In Malcolm Gladwell’s new bestselling book, David and Goliath, he reinterprets our understanding of this classic story. He challenges our common narrative of David, who is the weak, undertrained. inexperienced ‘Shepard boy defeating the strong, clearly better trained and experienced Goliath view of this classic story. A Gladwell point out that David was as well trained in his weapon of choice as was Goliath, and he was much more flexible and adaptable to different battle conditions. Goliath, on the other hand, expected the rules of the game to be the conventional, toe to toe, which is stronger and tougher, battle to the death match with the biggest and strongest in the Israeli army. David, by choosing to change the basic structure of the encounter, running not face to face, long distance sling vs. short distance sword and shield, accuracy and speed vs. strength and force, turned what looked like disadvantages into advantages.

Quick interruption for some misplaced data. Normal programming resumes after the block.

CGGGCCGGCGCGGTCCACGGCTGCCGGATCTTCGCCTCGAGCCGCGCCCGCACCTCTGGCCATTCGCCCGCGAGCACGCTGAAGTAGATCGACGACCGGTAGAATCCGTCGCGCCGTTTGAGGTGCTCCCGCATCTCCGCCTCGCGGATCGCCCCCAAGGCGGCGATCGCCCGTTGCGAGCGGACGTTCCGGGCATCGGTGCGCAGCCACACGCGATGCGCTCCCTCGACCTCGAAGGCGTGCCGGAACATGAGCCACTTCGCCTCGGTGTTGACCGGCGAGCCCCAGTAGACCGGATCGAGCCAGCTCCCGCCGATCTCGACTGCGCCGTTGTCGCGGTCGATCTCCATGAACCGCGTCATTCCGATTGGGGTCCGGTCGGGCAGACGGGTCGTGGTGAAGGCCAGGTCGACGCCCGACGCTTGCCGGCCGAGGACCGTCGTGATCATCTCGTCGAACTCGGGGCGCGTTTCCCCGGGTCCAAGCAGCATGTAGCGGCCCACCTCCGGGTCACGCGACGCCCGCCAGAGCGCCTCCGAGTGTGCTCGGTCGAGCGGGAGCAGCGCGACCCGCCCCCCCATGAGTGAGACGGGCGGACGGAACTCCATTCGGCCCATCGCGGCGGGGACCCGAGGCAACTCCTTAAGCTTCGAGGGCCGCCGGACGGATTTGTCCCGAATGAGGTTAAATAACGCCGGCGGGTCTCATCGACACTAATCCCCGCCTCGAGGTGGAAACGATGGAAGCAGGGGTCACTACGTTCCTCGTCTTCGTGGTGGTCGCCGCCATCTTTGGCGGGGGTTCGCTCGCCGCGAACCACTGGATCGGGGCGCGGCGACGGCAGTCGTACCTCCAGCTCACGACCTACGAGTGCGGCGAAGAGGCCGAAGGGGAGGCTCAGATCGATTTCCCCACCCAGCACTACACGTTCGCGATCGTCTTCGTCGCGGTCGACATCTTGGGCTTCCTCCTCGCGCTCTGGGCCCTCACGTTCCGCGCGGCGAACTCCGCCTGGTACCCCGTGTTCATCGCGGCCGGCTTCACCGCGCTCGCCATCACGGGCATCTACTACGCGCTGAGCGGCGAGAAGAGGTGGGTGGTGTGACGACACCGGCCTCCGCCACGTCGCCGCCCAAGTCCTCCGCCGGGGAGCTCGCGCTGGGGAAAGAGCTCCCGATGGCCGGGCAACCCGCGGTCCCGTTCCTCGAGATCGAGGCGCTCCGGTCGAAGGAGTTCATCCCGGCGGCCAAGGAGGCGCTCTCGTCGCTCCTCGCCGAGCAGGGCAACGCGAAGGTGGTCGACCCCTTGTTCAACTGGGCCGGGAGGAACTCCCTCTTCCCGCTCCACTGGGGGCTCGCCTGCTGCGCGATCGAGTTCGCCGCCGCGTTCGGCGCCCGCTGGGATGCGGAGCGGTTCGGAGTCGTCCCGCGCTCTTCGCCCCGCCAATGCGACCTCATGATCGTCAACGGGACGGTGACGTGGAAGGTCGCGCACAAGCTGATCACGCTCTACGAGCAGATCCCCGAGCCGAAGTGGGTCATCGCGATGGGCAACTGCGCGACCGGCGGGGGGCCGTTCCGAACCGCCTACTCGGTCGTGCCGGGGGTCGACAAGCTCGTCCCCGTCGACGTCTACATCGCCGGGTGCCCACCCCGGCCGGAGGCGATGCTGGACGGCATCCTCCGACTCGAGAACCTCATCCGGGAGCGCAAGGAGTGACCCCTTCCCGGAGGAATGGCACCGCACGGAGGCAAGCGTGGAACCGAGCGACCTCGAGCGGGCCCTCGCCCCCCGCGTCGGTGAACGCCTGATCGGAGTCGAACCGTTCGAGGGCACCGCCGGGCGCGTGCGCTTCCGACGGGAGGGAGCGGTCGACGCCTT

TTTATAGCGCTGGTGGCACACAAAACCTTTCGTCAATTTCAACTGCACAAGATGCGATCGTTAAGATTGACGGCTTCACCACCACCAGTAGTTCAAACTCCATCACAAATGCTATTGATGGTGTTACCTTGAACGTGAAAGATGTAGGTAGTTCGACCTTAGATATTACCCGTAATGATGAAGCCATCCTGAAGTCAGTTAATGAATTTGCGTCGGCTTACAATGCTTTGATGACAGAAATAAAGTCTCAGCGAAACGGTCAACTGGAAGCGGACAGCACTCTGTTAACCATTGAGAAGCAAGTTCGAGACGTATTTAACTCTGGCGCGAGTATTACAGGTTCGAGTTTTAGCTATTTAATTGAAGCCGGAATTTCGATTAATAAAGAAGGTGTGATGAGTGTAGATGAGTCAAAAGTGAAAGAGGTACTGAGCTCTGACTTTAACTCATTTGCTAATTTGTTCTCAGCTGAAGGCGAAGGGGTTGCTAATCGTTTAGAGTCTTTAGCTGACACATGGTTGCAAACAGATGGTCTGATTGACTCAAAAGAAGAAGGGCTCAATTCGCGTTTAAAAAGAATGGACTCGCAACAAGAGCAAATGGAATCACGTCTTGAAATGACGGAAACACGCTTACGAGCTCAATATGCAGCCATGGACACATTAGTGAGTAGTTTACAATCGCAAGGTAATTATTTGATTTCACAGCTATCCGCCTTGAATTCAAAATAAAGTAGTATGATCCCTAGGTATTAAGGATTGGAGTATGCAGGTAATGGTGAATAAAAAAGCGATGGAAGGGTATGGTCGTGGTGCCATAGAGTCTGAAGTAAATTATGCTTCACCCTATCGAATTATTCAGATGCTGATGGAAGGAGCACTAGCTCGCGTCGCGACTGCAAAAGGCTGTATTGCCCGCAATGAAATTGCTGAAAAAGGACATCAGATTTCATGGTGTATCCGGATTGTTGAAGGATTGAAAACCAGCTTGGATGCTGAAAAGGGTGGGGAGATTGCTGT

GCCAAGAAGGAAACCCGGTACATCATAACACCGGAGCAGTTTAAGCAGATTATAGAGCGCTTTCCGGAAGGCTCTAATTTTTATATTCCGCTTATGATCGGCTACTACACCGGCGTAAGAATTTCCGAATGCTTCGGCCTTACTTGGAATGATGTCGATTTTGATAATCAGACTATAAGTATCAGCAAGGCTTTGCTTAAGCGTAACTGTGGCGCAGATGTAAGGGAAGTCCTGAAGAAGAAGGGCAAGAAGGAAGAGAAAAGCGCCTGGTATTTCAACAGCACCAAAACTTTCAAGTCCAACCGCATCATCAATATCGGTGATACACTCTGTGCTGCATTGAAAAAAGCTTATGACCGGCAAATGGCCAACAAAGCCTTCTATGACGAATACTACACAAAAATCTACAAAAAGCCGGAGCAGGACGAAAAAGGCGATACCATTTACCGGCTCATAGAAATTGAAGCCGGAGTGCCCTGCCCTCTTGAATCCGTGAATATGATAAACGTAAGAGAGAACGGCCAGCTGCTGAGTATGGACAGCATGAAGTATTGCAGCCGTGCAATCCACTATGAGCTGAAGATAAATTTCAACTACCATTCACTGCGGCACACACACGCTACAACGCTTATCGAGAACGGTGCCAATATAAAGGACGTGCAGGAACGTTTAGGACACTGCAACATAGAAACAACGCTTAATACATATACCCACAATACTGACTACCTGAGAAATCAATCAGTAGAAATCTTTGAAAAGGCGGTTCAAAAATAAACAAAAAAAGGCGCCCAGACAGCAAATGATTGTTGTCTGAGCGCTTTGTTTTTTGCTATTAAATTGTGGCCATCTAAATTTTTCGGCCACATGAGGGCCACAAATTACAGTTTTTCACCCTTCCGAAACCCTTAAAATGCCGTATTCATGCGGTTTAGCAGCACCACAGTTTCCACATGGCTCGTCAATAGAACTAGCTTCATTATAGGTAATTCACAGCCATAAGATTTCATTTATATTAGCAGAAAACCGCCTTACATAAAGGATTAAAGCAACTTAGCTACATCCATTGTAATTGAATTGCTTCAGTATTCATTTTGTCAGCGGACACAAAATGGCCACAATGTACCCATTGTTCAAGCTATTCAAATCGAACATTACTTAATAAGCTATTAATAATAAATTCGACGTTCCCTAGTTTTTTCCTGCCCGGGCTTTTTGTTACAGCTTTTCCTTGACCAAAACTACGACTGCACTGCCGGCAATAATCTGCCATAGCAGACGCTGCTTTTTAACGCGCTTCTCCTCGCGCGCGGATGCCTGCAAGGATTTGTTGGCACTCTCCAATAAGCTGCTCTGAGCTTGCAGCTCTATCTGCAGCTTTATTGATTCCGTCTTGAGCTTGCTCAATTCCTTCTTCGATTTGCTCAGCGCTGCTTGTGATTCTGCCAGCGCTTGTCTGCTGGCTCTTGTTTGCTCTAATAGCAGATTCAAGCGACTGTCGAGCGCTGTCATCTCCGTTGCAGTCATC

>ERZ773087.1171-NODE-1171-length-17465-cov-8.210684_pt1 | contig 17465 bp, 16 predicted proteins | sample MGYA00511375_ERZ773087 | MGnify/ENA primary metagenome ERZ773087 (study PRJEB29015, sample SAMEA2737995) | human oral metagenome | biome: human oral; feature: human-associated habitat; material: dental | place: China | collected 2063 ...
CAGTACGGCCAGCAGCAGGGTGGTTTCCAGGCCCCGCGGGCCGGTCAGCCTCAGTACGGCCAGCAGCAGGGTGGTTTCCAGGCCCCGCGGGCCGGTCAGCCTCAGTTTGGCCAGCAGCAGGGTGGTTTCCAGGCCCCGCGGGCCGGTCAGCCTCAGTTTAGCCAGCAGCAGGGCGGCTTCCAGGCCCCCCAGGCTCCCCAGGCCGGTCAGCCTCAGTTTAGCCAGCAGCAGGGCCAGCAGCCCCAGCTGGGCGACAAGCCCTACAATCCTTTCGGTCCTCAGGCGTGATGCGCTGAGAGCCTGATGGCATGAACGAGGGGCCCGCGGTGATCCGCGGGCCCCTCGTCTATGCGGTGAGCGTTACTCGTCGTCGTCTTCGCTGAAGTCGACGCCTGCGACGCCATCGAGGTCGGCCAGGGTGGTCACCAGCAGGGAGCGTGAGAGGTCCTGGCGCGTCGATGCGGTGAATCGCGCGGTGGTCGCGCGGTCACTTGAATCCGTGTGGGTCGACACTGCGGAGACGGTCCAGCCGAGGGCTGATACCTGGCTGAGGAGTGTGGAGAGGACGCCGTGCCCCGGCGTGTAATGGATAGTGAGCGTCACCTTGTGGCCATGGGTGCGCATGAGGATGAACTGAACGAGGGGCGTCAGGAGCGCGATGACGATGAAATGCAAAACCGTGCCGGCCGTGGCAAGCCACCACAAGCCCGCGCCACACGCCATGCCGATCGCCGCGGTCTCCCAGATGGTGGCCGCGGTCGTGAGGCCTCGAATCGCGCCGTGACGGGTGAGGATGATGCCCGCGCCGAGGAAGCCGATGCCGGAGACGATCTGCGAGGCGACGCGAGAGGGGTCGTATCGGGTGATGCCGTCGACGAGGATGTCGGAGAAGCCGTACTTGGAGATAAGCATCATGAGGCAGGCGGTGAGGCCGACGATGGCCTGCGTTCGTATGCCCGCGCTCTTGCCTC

Like David’s defeat of Goliath, many of the large, dominant, hierarchical structures of successful companies in the middle of the century have been defeated by nimble, networked, smaller organizations in the business market place, and with amazing speed. Perhaps the most famous was big blue IBM (in 1980’s) against the Steve Job’s garage. Why is this happening more often now? In times of stability and predictability, where the competitive landscape is only populated with a few big players, and when disruptive innovations are seen way in advance, hierarchy with its emphasis on dividing the company into departments, will still win the day. The problem for many organizations, however, is these market conditions rarely exist, and therefore connected companies based around quick adaptability is more the norm. The master image guiding these companies’ structure today is less like a machine, and much more like an organism. The language used for such a company is a complex adaptable organization, and the human body’s interdependent systems better describes what businesses should use as a guiding metaphor. Rather than heavy and rigid, with routine outcomes like most mechanistic structures, the skeletal system in the human body is light, strong, flexible, and supportive, helping to provide backbone to the networked fluidity of most functions inside the body. In posts to come, we will be exploring this new structure in much more depth, but here is a question for your input and reflection today: Are the structures of organizations around you set up for support. adaptability and learning, or are they more based around control and mechanistic processes?